Comedian Mel Brooks at dedication ceremony

The Impact of Humor on Decision-Making

A sense of humor is an invaluable thing. Not only does it endear us to each other and help to form bonds between us, but it can be a lifesaver in unthinkable conditions. According to Linda Henman’s doctorate research, this was the case for many prisoners of war. In her extensive experience coaching executives, she’s found it can be equally powerful in driving business success.

In 1974, Mel Brooks directed the blockbuster comedy, Young Frankenstein.  In the movie, Dr. Frederick Frankenstein learns he has inherited his infamous grandfather’s estate in Transylvania, along with his manuals and lab notes. After initially resisting any connection to his grandfather, Frederick becomes fascinated by the idea of creating his own monster after he discovers his grandfather’s book, How I Did It. As Frederick discovered, understanding a researcher’s conclusions often starts by knowing how he or she did it. Here’s how I discovered the importance of humor in decision-making.

I first studied decision-making while working on my Ph.D. in 1994. I conducted long-term original research on 138 American POWs (including John McCain) who had survived five or more years of brutal imprisonment. The study, under the direction of the U. S. Navy, uncovered the pivotal decisions the POWs made to stay resilient — decisions about their beliefs, identity and life’s purpose. I didn’t expect to discover that humor had guided these decisions, but that’s what happened, and these research findings have influenced my work with executives ever since.

Before I began my work with the POWs, I had learned that most communication theorists and researchers consider the appropriate use of humor an aspect of communication competence. Nonetheless, most people most of the time cannot or will not produce humorous messages. Most people usually function as receivers rather than as sources of humor. We appreciate humor as a positive force in our lives, so why don’t more of us rely on it more consistently?

Since personality traits and behavioral repertoires differentiate high- and low-humor-oriented people, we know not everyone has the communication skills, personality traits or cognitive abilities to create humor. Researchers have found links between a sense of humor and personality traits such as extroversion, lower anxiety levels, internal locus of control and independence. They have also found a positive relationship between a person’s skill in creating humor and the ability to make a good first impression.

Therefore, we can infer the reason more people do not effectively produce humorous messages: Not everyone has the predisposition, nor the communicative proficiency to generate funny thoughts — much less humorous messages. The VPOWs did have these traits, however. The personality traits of this group, coupled with their training and maturity, allowed these men to utilize humor as a coping behavior more than other groups in captivity had been able do.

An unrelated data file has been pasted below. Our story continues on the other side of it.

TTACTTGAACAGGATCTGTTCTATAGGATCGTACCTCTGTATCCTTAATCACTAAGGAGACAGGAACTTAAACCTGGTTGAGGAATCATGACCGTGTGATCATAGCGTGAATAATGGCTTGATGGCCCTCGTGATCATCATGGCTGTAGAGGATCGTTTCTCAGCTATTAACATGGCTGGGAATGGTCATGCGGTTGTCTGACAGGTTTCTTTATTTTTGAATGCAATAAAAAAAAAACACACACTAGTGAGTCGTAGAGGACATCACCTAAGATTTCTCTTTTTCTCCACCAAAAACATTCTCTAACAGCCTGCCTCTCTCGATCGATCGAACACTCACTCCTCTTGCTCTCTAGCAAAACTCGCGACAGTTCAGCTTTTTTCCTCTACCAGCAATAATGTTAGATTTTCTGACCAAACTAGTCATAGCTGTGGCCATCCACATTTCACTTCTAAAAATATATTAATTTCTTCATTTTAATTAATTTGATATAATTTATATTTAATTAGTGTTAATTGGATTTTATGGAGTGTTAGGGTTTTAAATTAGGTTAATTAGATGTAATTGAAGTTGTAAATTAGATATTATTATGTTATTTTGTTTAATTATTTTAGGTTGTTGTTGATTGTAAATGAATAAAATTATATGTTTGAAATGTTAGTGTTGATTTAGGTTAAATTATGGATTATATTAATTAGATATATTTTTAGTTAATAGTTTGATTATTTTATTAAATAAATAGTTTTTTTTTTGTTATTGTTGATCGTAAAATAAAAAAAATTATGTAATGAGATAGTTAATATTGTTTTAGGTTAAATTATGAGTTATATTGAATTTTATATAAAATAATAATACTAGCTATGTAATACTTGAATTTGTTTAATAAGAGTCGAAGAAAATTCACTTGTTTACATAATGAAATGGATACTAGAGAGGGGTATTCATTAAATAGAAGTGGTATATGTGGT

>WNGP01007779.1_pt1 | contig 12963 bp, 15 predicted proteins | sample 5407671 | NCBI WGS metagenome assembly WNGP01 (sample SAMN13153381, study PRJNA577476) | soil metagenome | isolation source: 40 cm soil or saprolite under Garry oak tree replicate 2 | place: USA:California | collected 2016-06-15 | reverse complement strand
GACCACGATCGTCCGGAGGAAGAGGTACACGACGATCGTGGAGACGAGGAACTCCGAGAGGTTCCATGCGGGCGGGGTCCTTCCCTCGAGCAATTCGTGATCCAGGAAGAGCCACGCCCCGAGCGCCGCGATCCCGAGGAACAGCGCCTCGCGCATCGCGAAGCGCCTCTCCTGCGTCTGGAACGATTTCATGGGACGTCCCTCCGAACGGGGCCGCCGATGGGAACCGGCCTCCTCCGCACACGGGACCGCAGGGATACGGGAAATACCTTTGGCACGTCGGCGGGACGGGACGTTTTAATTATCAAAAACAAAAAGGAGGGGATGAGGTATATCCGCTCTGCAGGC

I completed my work for the navy in 1998, but that didn’t end my fascination with humor. In the ensuing years, as I worked as a consultant, I have witnessed countless examples of humor defusing conflict, building rapport, uniting people and fostering creative decisions. That’s why I devoted a chapter in my newest book, Tough Calls, to a better understanding of how humor works. I called it “A Funny Thing Happened on the Way to the Bottom Line.” You can read the first chapter of my newest book here.

The VPOW accounts indicate these men formed a system that defined and encouraged humor among the group’s members. These men relied on humor not in spite of the crisis, but because of it. Control is central to individuals’ health, their personal benefits and, in the case of the Vietnam POWs, their actual survival. Even if they weren’t aware of how they were using humor to help them with their decision-making, that’s what they did. From them, I discovered why the rest of us should learn from their hard-earned lessons.

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Dr. Linda Henman, The Decision Catalyst ®, is the author of six books and the founder of the Henman Performance Group, a leadership consulting firm located in St. Louis, MO. Linda helps C-suite leaders make decisions that they must get right and can’t afford to get wrong. In more than 35 years, none of her projects has failed. Some of her clients include leaders in organizations like Avon, Emerson, Estee Lauder, Kraft, and Tyson. She can be reached at www.henmanperformancegroup.com.


Linda Henman

Dr. Linda Henman is one of those rare experts who can say she’s a coach, consultant, speaker, and author. For more than 30 years, she has worked with Fortune 500 Companies and small businesses that want to think strategically, grow dramatically, promote intelligently, and compete successfully today and tomorrow. Some of her clients include Emerson Electric, Boeing, Avon and Tyson Foods. She was one of eight experts who worked directly with John Tyson after his company’s acquisition of International Beef Products, one of the most successful acquisitions of the twentieth century.

Linda holds a Ph.D. in organizational systems and two Master of Arts degrees in both interpersonal communication and organization development and a Bachelor of Science degree in communication. Whether coaching executives or members of the board, Linda offers clients coaching and consulting solutions that are pragmatic in their approach and sound in their foundation—all designed to create exceptional organizations.

She is the author of Landing in the Executive Chair: How to Excel in the Hot Seat, The Magnetic Boss: How to Become the Leader No One Wants to Leave, and contributing editor and author to Small Group Communication, among other works.

Dr. Henman can be reached at linda@henmanperformancegroup.com.

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